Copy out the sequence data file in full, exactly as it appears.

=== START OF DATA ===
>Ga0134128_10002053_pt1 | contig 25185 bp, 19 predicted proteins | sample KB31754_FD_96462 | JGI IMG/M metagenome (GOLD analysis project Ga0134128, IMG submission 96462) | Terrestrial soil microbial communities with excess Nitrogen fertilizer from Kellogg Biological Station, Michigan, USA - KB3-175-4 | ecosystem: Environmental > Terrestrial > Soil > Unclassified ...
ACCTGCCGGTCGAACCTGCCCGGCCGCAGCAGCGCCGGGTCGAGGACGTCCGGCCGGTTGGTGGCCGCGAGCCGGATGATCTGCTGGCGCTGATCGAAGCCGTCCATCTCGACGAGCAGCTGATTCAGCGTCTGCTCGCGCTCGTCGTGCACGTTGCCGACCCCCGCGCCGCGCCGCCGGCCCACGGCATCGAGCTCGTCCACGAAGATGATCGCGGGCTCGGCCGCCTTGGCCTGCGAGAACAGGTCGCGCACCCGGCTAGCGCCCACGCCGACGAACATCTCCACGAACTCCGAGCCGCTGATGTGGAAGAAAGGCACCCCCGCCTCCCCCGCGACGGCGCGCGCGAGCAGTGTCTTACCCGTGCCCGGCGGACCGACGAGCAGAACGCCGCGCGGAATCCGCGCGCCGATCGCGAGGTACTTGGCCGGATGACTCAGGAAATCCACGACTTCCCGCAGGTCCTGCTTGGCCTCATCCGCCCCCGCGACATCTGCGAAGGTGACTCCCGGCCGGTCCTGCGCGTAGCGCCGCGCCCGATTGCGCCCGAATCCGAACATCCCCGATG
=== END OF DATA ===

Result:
>Ga0134128_10002053_pt1 | contig 25185 bp, 19 predicted proteins | sample KB31754_FD_96462 | JGI IMG/M metagenome (GOLD analysis project Ga0134128, IMG submission 96462) | Terrestrial soil microbial communities with excess Nitrogen fertilizer from Kellogg Biological Station, Michigan, USA - KB3-175-4 | ecosystem: Environmental > Terrestrial > Soil > Unclassified ...
ACCTGCCGGTCGAACCTGCCCGGCCGCAGCAGCGCCGGGTCGAGGACGTCCGGCCGGTTGGTGGCCGCGAGCCGGATGATCTGCTGGCGCTGATCGAAGCCGTCCATCTCGACGAGCAGCTGATTCAGCGTCTGCTCGCGCTCGTCGTGCACGTTGCCGACCCCCGCGCCGCGCCGCCGGCCCACGGCATCGAGCTCGTCCACGAAGATGATCGCGGGCTCGGCCGCCTTGGCCTGCGAGAACAGGTCGCGCACCCGGCTAGCGCCCACGCCGACGAACATCTCCACGAACTCCGAGCCGCTGATGTGGAAGAAAGGCACCCCCGCCTCCCCCGCGACGGCGCGCGCGAGCAGTGTCTTACCCGTGCCCGGCGGACCGACGAGCAGAACGCCGCGCGGAATCCGCGCGCCGATCGCGAGGTACTTGGCCGGATGACTCAGGAAATCCACGACTTCCCGCAGGTCCTGCTTGGCCTCATCCGCCCCCGCGACATCTGCGAAGGTGACTCCCGGCCGGTCCTGCGCGTAGCGCCGCGCCCGATTGCGCCCGAATCCGAACATCCCCGATG